Jane Vachon: (603) 271-3211
December 24, 2003

Ellis Hatch Jr., Fly-tying Master, Receives Governors' Arts Award

CONCORD, N.H. -- How many people these days can craft a Muddler Minnow or put a plume on a Green Ghost Streamer? The art of tying flies is a natural extension of the elegant sport of fly-fishing, in which anglers cast flies crafted from feathers, fur and fiber, onto the water in an effort to fool one of nature's most subtle and wary creatures, the trout. The angler uses the fly to catch trout; the trout must mistake the fly for some form of food. "There is nothing like a fly, or the pleasure of casting it!" says Ellis Hatch Jr., a veteran fly-tier who recently earned the 2003 Governors' Arts Award for New Hampshire Folk Heritage. Hatch will be honored, along with six other recipients of awards from the New Hampshire State Council on the Arts, at a gala ceremony at the Concord City Auditorium on Sunday, January 11, 2004, from 3-5 p.m. Tickets are available for $15 from the Capitol Center for the Arts box office, or call (603) 225-1111.

Hatch, who has served on the state's Fish and Game Commission for more than two decades, is revered throughout the state for his fly-tying prowess. He took up fly-fishing in his twenties and soon after started tying his own flies. Once he began tying flies, Hatch found he enjoyed creating the flies almost as much as fishing. He has now been tying flies for nearly 40 years. For the past ten years, Hatch has been involved with the State Arts Council's traditional arts program, which recognizes masters of traditional arts, promotes the efforts of promising apprentices and helps keep traditional arts going so that future generations can enjoy them. As part of this program, Hatch has taken on four apprentices, passing on the techniques of fly-tying, one-on-one.

While he has created many classic flies that are purely art forms, Hatch prefers to create flies with a more practical bent. "I'm into tying flies to catch fish!" Hatch says. A classic fly-tying artist might create one fly in a day, according to Hatch. "For me, a good day's work is a hundred flies," he says. Hatch enjoys creating the old classic fly patterns, meant to be used in pond or stream; he likes knowing their history, including who tied them first. For instance, he can tell you that the Black Ghost Marabou Streamer was first tied by Herb Welch of Moose-Look-Meguntic, Maine, in 1927.

One of Hatch's favorite flies, the Muddler Minnow, was designed by Don Gapen in 1937 to catch Canadian brook trout. Lifelike creations like the Muddler are made using natural and artificial materials including turkey quill, squirrel tail, deer hair and tinsel. Another of Hatch's favorite fish-catchers is the Grey Hatching Pupa, a wisp of a fly in which the lightest touches of materials bring to life a fly that appeals to the fish like the emerging stage of an aquatic insect -- "a very effective pattern, one that should be in every fly box," says Hatch.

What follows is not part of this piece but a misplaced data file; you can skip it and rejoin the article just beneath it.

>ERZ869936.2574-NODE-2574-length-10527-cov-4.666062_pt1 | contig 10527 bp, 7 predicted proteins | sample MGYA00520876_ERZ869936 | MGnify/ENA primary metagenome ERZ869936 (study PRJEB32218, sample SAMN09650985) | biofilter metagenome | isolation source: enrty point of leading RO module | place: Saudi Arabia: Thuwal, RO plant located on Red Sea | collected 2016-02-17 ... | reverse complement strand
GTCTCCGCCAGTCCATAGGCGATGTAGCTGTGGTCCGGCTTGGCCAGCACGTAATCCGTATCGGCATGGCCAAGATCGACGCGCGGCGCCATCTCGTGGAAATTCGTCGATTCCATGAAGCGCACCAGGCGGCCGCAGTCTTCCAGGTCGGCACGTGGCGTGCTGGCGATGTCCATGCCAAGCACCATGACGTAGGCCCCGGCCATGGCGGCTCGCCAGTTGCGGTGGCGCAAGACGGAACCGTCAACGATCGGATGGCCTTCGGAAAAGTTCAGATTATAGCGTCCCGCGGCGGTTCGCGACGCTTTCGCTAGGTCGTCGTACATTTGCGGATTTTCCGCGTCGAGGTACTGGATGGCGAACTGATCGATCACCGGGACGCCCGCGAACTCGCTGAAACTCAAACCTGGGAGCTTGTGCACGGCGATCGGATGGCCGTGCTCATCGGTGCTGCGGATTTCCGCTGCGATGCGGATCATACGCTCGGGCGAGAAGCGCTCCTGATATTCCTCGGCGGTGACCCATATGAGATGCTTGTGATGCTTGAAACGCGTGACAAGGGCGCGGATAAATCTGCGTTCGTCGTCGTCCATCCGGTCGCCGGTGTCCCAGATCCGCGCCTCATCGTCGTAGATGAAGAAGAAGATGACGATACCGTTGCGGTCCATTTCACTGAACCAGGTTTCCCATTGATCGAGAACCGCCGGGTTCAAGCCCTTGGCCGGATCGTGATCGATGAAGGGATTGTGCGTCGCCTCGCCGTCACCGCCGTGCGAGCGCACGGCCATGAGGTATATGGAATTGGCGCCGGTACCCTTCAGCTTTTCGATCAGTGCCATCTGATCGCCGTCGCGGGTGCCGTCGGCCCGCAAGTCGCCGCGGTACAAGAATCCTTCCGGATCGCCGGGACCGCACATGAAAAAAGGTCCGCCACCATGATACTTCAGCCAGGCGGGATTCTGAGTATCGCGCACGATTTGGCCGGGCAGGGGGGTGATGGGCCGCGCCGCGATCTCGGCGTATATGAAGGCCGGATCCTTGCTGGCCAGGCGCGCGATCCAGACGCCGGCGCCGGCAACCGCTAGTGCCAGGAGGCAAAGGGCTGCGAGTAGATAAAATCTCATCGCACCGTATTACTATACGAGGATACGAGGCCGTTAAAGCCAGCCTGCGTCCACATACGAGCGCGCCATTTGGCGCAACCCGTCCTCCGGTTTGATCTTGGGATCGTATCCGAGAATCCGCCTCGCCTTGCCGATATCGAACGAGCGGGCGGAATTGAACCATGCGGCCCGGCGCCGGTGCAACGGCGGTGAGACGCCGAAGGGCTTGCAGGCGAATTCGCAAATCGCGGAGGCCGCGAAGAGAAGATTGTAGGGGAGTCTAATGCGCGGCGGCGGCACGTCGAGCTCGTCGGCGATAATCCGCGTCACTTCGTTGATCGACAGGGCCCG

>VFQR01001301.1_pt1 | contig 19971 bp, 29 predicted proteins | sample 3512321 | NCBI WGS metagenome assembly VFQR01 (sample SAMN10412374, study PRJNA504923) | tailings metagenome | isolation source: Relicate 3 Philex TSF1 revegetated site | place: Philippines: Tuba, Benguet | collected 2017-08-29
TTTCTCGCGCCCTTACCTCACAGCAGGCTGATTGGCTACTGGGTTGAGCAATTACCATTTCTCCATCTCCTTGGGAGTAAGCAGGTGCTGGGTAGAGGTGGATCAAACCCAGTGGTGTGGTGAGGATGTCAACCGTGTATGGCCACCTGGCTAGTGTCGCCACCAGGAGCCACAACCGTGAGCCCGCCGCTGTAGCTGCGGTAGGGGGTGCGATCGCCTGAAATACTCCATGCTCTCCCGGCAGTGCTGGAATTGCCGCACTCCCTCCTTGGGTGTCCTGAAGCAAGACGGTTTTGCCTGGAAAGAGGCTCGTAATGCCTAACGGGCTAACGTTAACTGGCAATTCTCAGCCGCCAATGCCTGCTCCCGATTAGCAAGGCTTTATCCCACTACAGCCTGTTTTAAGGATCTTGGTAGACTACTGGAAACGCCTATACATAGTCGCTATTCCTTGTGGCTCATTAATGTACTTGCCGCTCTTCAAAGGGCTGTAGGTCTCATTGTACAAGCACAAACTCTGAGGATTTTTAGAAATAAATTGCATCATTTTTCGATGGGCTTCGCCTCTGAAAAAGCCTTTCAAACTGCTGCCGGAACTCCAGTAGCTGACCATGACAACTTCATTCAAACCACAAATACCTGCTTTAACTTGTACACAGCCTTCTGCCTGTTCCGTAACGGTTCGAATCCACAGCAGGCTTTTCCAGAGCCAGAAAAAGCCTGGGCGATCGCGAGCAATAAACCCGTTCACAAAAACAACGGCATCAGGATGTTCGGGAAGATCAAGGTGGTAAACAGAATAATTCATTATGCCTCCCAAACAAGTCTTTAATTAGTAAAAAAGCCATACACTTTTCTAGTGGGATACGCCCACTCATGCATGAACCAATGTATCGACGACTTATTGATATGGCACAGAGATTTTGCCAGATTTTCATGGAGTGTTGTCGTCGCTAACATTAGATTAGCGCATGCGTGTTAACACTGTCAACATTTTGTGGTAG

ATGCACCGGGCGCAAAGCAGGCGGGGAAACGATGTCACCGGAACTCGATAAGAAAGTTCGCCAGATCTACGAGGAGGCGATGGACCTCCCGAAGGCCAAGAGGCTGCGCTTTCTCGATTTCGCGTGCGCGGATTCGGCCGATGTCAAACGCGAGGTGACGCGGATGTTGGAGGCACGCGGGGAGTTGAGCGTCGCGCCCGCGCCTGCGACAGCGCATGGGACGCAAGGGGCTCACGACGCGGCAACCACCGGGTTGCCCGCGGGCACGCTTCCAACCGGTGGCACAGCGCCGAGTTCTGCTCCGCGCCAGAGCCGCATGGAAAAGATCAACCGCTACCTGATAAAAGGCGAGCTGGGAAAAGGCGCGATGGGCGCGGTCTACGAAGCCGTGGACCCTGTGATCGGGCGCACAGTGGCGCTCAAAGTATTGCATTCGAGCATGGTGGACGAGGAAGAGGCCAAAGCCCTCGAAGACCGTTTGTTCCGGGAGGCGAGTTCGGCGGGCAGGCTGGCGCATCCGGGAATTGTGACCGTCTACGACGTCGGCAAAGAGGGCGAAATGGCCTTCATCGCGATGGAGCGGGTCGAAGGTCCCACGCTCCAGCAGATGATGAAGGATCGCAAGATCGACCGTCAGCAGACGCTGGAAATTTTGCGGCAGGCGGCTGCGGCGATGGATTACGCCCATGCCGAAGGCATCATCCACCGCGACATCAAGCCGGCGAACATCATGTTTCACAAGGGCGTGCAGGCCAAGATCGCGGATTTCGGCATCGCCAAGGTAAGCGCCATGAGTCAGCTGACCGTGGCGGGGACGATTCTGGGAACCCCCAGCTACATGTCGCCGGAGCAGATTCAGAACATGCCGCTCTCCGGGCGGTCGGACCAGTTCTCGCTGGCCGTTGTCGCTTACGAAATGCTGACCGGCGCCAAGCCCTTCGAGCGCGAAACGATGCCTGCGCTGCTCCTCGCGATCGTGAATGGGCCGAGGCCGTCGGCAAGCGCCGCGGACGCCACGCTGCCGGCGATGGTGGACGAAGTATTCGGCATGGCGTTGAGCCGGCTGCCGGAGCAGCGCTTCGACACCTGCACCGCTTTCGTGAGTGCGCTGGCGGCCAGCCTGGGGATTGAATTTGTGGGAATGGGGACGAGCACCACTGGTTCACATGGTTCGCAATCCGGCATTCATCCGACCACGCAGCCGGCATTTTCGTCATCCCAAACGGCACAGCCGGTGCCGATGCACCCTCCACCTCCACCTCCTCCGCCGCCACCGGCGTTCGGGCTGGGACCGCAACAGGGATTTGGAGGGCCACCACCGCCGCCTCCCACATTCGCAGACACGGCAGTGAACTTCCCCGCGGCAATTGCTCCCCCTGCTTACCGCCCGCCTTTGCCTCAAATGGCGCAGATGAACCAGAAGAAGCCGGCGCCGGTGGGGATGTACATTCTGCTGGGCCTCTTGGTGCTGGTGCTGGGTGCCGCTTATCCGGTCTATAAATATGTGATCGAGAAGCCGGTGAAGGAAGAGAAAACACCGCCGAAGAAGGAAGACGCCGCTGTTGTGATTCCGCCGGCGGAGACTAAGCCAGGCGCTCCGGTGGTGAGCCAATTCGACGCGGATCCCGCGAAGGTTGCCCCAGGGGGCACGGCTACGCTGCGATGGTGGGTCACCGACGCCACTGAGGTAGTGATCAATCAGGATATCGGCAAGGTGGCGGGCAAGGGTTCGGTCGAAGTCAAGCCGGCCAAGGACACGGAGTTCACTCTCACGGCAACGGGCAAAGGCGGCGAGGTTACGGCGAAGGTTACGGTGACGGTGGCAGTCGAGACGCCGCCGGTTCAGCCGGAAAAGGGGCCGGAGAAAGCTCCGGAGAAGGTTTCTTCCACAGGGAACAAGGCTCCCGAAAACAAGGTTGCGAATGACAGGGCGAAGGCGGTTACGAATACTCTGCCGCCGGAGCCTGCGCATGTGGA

Hatch says he sometimes comes up with a new twist, using synthetic materials to add flash and color to the old styles. But mostly he sticks with the tried and true patterns of years past. Hatch continues to find strong interest in learning the techniques of fly-tying. "I could do an apprenticeship every winter if I had time," he says. He believes the tradition is still keen because it is the root of the popular sport of fly-fishing. "I think as long as people fish, they'll be tying flies," Hatch says. Once hooked, fly-tiers tend to stick with it, as Hatch has. As he says, "When you get the fly-tying virus, you never get over it."

Hatch teaches fly-tying clinics at the Willow Brook Fly Tyer in Rochester and is an instructor and custom fly-tier at Hunters Angling Supplies in New Boston. He currently serves as the Chair of the New Hampshire Fish and Game Commission, where he has served as the Strafford County representative for more than 20 years. Hatch was a founding member and past president of the Hackle and Tackle Club; serves as an instructor in Fish and Game's "Let's Go Fishing" program; and has received numerous citations and achievement awards for his work on conservation, fly-fishing and fly-tying.

The Governors' Arts Awards are presented every two years and recognize outstanding accomplishments in arts education, arts patronage, arts support by a town or city, cultural access leadership, distinguished arts leadership, folk heritage and a single artist's lifetime of work. Click here for more information about the N.H. State Council on the Arts, including awards and grants.

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